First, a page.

On a more fundamental level, Covid-19 has exposed the limits of (private) insurability when it comes to systemic risks. Other risks, such as natural catastrophes and cyber-crime have the potential to be the next black swan event to also reach systemic dimensions. This means that the industry should use this as an opportunity to forge new private-public partnerships, which is something Allianz has been proposing. Initiatives for governmental backstop solutions are well underway in many countries.
A Post Covid-19 landscape brings opportunities for growth and innovation
According to the latest Allianz Global Insurance Report(4), the insurance industry weathered the Covid-19 storm with solid resilience – despite a significant claims burden. The post-Covid-19 landscape will open up new opportunities as growth is expected for both the global economy and the insurance industry.
Businesses and governments have been forced to reset, rethink their reform agendas and business models and improve their resilience striving for more robust digital operations and supply chains. The crisis has also increased the demands and expectations of our corporate clients. For the insurance industry, this means a profound transformation, away from a pure product logic and toward a holistic value proposition that focuses not only on financial compensation but also on the management and prevention of risks as well as claims and crisis management services.
The pandemic has accelerated the industry’s digital transformation by at least five years—forcing incumbents to open or enhance digital distribution channels and to make corresponding upgrades to back-office capabilities. Insurtech investments have reached an all-time high. The demand for digital solutions is increasing across the insurance value chain, from quote issuance to claim settlement. As insurers, we are expected to accelerate our digital transformation, rapidly increasing technology capabilities for the benefit of improved customer experience.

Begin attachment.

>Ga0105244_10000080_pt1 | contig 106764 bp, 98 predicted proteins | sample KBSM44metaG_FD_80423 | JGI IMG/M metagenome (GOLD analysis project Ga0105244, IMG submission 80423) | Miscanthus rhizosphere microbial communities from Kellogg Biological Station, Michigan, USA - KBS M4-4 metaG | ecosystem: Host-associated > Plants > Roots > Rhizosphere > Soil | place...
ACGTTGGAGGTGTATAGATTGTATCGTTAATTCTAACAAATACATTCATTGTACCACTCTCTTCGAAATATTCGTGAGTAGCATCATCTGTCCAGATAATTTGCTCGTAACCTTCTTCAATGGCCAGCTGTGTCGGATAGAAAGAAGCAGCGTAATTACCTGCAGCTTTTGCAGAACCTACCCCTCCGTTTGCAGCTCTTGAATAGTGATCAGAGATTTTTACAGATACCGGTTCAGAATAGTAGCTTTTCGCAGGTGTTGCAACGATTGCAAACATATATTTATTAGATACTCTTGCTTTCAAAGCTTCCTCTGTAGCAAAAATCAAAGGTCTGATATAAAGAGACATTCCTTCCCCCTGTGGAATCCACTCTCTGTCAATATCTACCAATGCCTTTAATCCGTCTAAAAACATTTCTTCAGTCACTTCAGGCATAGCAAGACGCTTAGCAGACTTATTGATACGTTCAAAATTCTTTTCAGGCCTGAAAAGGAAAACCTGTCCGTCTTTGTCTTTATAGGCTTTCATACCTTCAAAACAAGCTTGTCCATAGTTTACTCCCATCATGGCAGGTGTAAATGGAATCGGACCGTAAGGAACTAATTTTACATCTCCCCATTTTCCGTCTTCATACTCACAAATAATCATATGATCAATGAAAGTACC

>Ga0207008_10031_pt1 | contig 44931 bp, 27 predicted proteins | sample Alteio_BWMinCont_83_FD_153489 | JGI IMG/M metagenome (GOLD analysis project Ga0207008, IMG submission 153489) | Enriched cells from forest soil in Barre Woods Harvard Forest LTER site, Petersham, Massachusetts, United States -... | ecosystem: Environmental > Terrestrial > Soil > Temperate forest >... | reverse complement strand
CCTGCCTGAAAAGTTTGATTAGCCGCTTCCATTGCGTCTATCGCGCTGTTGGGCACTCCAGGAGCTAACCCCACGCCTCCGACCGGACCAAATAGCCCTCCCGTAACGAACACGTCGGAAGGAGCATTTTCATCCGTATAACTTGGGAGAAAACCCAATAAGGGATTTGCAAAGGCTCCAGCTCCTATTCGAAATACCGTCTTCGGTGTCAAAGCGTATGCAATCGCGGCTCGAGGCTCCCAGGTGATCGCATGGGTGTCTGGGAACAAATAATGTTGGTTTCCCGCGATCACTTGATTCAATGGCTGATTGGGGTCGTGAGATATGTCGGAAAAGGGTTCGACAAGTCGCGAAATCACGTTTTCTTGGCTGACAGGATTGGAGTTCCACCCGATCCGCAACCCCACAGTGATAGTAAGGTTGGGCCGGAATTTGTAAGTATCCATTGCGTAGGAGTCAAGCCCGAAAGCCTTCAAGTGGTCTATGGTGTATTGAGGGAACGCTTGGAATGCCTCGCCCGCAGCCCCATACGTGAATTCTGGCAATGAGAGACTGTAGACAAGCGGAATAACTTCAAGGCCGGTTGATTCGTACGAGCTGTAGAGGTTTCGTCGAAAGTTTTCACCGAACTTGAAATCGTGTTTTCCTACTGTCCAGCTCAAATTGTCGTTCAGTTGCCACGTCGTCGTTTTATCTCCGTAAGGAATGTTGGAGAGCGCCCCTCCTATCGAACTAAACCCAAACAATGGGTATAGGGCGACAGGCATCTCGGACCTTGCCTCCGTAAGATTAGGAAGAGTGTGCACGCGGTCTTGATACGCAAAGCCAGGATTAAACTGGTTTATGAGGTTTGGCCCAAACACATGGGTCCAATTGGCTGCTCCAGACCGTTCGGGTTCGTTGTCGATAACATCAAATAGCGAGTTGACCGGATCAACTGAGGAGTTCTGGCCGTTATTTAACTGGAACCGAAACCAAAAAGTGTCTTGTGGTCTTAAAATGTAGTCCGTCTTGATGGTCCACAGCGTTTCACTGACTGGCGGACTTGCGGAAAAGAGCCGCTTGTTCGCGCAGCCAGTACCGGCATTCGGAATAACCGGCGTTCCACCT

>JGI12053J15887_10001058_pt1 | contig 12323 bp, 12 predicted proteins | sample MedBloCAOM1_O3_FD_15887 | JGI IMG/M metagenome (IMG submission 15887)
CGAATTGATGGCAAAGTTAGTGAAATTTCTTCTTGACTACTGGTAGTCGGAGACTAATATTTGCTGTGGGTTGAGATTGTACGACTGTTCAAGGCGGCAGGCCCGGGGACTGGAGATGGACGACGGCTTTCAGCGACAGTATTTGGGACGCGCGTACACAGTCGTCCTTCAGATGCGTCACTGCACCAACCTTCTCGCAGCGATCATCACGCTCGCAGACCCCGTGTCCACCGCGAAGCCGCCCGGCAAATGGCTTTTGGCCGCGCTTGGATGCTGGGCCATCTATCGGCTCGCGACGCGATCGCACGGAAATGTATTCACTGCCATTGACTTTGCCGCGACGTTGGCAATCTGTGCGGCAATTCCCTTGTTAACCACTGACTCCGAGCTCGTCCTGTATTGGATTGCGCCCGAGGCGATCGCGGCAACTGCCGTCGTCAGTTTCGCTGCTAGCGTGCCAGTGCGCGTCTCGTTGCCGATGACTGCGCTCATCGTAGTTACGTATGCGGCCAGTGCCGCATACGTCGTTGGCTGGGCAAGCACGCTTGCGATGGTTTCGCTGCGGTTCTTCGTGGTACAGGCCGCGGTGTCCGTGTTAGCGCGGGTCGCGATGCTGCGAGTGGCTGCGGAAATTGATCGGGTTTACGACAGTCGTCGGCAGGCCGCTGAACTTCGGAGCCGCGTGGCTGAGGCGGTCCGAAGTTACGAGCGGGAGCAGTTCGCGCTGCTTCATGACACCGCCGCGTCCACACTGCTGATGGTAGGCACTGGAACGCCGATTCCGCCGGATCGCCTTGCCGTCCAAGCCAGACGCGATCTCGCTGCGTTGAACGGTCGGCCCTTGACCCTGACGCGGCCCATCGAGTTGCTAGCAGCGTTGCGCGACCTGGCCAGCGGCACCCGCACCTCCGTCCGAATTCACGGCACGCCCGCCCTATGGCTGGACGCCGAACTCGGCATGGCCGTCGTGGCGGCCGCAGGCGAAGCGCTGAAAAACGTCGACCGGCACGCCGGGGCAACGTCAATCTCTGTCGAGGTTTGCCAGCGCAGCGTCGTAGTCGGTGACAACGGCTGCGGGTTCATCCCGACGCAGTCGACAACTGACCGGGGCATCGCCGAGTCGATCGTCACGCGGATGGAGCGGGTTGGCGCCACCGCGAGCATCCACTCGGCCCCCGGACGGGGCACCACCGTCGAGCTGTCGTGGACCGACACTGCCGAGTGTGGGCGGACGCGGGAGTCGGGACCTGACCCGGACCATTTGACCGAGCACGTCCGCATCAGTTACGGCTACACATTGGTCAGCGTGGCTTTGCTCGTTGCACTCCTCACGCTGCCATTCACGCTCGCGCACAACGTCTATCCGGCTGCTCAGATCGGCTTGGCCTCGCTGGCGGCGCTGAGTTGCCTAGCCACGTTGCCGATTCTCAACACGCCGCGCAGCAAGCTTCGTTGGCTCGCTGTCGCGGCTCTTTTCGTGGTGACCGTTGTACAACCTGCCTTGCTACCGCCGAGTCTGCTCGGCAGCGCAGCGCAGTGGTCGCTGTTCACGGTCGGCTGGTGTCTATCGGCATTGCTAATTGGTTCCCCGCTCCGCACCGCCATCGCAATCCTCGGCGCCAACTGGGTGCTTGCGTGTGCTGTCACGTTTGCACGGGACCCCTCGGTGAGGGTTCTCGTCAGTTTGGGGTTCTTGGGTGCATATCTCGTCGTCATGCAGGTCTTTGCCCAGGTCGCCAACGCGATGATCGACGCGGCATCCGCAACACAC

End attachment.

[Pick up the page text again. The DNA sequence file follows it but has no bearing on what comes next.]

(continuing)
While we have highlighted many potential scenarios, only time will tell how trends play out. The fact that Covid-19 will have a lasting impact and change the way we view the world is inevitable. It was and is a steep learning curve for all of us and so let’s continue learning and leveraging the insights for the new normal – or as some say – for the new better.
- The cost of ransomware in 2021: A country-by-country analysis, April 27, 2021
2. McAfee and the Center for Strategic and International Studies, The Hidden Costs of Cybercrime, December 7, 2020
3. 10th Allianz Risk Barometer 2021, January 19, 2021
4. Allianz Global Insurance Report – Insurance Outlook 2021: A year of new opportunities, May 21, 2021